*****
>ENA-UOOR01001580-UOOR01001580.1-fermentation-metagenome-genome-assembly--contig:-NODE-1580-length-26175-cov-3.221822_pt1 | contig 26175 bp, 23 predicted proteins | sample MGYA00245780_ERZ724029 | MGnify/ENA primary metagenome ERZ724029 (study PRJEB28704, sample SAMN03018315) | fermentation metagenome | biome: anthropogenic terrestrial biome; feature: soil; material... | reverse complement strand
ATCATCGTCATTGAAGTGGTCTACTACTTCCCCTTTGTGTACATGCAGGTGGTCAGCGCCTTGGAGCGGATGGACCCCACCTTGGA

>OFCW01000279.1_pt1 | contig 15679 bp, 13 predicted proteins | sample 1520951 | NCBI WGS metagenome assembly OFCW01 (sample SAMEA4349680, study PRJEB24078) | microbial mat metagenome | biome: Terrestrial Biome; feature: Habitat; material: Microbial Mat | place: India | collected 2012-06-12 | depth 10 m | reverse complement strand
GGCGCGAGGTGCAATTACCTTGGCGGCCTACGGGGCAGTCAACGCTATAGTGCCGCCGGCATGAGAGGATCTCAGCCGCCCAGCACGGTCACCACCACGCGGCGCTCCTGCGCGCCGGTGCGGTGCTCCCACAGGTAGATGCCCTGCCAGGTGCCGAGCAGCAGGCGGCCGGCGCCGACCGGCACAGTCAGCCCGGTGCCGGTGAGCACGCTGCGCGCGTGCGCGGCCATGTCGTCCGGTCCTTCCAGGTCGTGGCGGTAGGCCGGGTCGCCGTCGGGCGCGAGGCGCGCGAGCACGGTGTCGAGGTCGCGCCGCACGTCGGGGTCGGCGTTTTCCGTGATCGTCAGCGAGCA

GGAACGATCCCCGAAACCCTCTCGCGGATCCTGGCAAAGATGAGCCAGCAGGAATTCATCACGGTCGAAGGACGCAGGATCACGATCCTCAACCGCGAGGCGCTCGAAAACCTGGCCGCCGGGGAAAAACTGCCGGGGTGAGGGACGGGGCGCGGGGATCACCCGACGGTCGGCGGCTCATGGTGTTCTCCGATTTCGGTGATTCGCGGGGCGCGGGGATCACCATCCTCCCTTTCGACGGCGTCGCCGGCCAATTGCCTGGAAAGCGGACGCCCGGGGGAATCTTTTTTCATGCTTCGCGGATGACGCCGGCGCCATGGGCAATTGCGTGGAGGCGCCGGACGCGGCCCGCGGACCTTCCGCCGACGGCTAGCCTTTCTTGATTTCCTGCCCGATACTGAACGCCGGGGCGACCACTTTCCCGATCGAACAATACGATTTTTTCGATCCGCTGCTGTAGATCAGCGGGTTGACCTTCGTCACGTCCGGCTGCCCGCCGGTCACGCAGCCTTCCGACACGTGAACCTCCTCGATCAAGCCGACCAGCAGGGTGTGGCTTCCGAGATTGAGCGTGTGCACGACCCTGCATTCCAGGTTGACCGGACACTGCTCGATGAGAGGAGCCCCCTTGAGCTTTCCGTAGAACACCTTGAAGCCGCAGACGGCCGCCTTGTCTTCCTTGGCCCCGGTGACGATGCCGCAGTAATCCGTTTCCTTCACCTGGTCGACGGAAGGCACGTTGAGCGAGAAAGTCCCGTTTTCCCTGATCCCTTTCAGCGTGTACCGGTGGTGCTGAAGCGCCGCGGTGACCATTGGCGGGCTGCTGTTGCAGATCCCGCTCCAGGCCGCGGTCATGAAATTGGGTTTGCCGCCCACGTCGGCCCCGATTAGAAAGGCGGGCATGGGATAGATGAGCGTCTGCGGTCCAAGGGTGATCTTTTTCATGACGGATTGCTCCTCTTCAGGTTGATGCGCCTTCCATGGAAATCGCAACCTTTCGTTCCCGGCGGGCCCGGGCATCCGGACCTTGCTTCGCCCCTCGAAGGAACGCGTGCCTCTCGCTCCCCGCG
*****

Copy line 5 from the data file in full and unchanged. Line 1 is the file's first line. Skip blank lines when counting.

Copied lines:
GGAACGATCCCCGAAACCCTCTCGCGGATCCTGGCAAAGATGAGCCAGCAGGAATTCATCACGGTCGAAGGACGCAGGATCACGATCCTCAACCGCGAGGCGCTCGAAAACCTGGCCGCCGGGGAAAAACTGCCGGGGTGAGGGACGGGGCGCGGGGATCACCCGACGGTCGGCGGCTCATGGTGTTCTCCGATTTCGGTGATTCGCGGGGCGCGGGGATCACCATCCTCCCTTTCGACGGCGTCGCCGGCCAATTGCCTGGAAAGCGGACGCCCGGGGGAATCTTTTTTCATGCTTCGCGGATGACGCCGGCGCCATGGGCAATTGCGTGGAGGCGCCGGACGCGGCCCGCGGACCTTCCGCCGACGGCTAGCCTTTCTTGATTTCCTGCCCGATACTGAACGCCGGGGCGACCACTTTCCCGATCGAACAATACGATTTTTTCGATCCGCTGCTGTAGATCAGCGGGTTGACCTTCGTCACGTCCGGCTGCCCGCCGGTCACGCAGCCTTCCGACACGTGAACCTCCTCGATCAAGCCGACCAGCAGGGTGTGGCTTCCGAGATTGAGCGTGTGCACGACCCTGCATTCCAGGTTGACCGGACACTGCTCGATGAGAGGAGCCCCCTTGAGCTTTCCGTAGAACACCTTGAAGCCGCAGACGGCCGCCTTGTCTTCCTTGGCCCCGGTGACGATGCCGCAGTAATCCGTTTCCTTCACCTGGTCGACGGAAGGCACGTTGAGCGAGAAAGTCCCGTTTTCCCTGATCCCTTTCAGCGTGTACCGGTGGTGCTGAAGCGCCGCGGTGACCATTGGCGGGCTGCTGTTGCAGATCCCGCTCCAGGCCGCGGTCATGAAATTGGGTTTGCCGCCCACGTCGGCCCCGATTAGAAAGGCGGGCATGGGATAGATGAGCGTCTGCGGTCCAAGGGTGATCTTTTTCATGACGGATTGCTCCTCTTCAGGTTGATGCGCCTTCCATGGAAATCGCAACCTTTCGTTCCCGGCGGGCCCGGGCATCCGGACCTTGCTTCGCCCCTCGAAGGAACGCGTGCCTCTCGCTCCCCGCG